Chilton DW1 Build

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Jan_K

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... the AM10 run at just 50% power would still provide about 38 hp, substantially more power for less weight than the Chilton's original 31 hp Carden-Ford. The result would be a very smooth and quiet engine with the prop turning at just 1200 rpm (more if you change the reduction gear ratio). Why would that be a bad thing?
The reduction gear adds complexity and weight (8kg?), you can not handprop the engine. The Carden-Ford had 65kg, the G13 is 53kg bare engine. With 40 HP you do not need large propeller (propeller fitted to 'ESZ is 40" x 30"), so you save another weight and the wingtip speed goes down, no problems with prop noise at all.
 
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Todd C.
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As you can see by the stabilizer, I could have done a better job prepping the skeleton for the skins- as evidenced by the little bit of micro at the leading edge. Compound curves are tough..
 

fly2kads

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As you can see by the stabilizer, I could have done a better job prepping the skeleton for the skins- as evidenced by the little bit of micro at the leading edge. Compound curves are tough..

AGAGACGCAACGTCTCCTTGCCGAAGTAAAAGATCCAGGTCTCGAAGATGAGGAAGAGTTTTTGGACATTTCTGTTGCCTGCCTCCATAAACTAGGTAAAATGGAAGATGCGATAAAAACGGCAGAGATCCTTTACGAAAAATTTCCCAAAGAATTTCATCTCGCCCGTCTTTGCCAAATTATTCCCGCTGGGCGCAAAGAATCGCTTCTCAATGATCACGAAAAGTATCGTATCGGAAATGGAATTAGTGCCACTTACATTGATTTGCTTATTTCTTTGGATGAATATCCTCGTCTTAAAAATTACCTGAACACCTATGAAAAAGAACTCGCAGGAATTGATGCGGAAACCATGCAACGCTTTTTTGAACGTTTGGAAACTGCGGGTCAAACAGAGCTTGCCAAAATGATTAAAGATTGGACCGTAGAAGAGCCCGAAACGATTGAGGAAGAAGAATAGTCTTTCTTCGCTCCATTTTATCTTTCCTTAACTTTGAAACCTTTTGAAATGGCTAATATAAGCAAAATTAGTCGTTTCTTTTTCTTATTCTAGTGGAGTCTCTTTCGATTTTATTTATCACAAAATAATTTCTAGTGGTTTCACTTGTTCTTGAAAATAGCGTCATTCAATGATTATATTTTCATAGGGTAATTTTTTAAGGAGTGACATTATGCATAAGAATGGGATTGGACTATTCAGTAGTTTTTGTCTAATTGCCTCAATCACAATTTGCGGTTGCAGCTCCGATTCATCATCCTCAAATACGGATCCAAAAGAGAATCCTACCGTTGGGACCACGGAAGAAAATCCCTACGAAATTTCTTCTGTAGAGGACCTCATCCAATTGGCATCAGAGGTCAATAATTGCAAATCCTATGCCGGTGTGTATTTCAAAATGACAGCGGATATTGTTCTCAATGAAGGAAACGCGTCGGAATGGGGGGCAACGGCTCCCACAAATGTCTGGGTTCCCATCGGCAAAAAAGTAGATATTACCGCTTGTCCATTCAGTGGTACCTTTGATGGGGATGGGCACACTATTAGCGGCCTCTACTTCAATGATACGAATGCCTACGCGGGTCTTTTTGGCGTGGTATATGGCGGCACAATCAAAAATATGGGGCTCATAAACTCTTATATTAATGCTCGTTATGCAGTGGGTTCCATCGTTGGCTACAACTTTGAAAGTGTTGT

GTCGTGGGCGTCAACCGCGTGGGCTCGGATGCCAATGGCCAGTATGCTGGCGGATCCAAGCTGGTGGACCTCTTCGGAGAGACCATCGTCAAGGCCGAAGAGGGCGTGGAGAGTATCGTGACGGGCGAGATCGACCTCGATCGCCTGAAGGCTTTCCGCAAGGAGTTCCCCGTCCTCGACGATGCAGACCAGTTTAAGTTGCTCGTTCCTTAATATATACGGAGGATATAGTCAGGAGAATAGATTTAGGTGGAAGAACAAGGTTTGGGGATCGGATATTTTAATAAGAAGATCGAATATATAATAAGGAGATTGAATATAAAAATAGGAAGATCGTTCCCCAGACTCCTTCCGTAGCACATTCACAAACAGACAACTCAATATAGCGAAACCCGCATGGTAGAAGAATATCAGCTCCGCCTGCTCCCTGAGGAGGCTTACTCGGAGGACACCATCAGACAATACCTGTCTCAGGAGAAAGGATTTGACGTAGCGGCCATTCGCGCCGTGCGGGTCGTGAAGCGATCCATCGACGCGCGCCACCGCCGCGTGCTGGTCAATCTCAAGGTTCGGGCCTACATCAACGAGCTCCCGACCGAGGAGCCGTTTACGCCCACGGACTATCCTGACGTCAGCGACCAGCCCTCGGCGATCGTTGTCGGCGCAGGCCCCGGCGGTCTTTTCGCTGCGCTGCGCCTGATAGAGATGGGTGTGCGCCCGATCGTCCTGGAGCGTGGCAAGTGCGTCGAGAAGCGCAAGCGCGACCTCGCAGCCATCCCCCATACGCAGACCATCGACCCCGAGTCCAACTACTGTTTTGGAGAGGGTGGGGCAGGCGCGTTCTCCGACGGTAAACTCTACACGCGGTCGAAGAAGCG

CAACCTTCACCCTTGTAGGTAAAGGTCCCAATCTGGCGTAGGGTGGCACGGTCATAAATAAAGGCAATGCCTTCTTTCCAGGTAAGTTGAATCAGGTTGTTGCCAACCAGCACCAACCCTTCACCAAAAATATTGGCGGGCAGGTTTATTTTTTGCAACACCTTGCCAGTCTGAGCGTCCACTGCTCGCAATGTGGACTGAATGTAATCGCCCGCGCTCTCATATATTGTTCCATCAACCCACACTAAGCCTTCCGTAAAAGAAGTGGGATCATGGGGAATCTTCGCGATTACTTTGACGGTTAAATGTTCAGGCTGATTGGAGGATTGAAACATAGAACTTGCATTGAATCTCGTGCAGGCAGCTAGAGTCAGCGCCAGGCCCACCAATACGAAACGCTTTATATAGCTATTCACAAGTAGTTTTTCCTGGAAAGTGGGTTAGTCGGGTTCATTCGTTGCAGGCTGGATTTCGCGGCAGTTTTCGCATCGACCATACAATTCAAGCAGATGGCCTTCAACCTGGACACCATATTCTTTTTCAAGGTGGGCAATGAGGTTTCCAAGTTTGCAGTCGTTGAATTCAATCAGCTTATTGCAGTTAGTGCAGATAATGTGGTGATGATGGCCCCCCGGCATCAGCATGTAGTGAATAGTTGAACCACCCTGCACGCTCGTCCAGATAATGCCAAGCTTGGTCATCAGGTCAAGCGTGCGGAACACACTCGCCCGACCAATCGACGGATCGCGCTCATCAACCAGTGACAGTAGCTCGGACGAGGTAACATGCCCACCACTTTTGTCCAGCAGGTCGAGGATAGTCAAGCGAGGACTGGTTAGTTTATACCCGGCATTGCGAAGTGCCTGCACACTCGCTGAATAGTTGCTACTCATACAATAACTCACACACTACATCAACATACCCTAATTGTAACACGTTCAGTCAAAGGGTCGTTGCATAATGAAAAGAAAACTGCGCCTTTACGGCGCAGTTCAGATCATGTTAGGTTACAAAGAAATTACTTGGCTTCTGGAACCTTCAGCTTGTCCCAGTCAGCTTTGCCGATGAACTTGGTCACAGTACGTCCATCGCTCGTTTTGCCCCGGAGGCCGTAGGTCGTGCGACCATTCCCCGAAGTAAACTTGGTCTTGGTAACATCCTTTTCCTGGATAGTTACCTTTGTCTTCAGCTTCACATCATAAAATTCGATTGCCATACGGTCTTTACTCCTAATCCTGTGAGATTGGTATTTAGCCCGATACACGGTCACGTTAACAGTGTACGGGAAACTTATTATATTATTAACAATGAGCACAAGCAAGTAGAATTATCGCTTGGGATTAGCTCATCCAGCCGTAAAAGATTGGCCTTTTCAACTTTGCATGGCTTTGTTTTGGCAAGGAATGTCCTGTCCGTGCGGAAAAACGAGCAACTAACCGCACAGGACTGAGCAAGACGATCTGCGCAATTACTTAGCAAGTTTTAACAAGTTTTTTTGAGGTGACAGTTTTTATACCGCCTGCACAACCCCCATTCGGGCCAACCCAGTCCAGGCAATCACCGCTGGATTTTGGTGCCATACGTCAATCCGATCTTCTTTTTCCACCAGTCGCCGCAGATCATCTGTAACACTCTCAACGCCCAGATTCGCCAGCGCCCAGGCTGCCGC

From the micro, it would appear that you have some low spots or waves in the skin. What would you do differently, now that you have that experience behind you?
 

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Todd C.
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From the micro, it would appear that you have some low spots or waves in the skin. What would you do differently, now that you have that experience behind you?
Kind of hard to say, although I think I may try allowing the skins to float a little more over the ribs during gluing instead of stapling them every few inches. The puckers near the leading edge are caused by the staples pulling the skin towards the rib. They aren't very deep, just enough the see when the light hits it right. I think I could avoid that by using less staples on the ribs- so long as the ply follow the rib smoothly and any glue joint gaps are within T-88's filling capability.
 

cluttonfred

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Chilton DW-1 (1937)
Druine Turbulent (1951)
Taylor Monoplane (1959)

That’s the first time I’ve heard a Taylor Mono described as “modern!” ;-)
 

warp

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Aug 16, 2015
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auckland new zealand
Beautiful work, Alan! How is the fit in the cockpit compared to some of the more modern single place homebuilts such as the Taylor Mono, Druine Turbulent, etc?
Hi
The Chilton is a snug fit for me at 182cm and 90kg,my knees brush the underside of the tank when using the rudder. slightly spreading my legs fixed that, but I went for a more permanent fix by lifting the cross member 40mm at station 2 and changing the fuel tank to suit creating a lot of wriggle room for the anticipated long trips , the Chilton has long legs like me.
Cheers
ps, a simple fix would have been to add length to the cockpit pushing the rudder pedals forward, but with the Mikron Engine its nose heavy.
 

simflyer

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Sep 24, 2015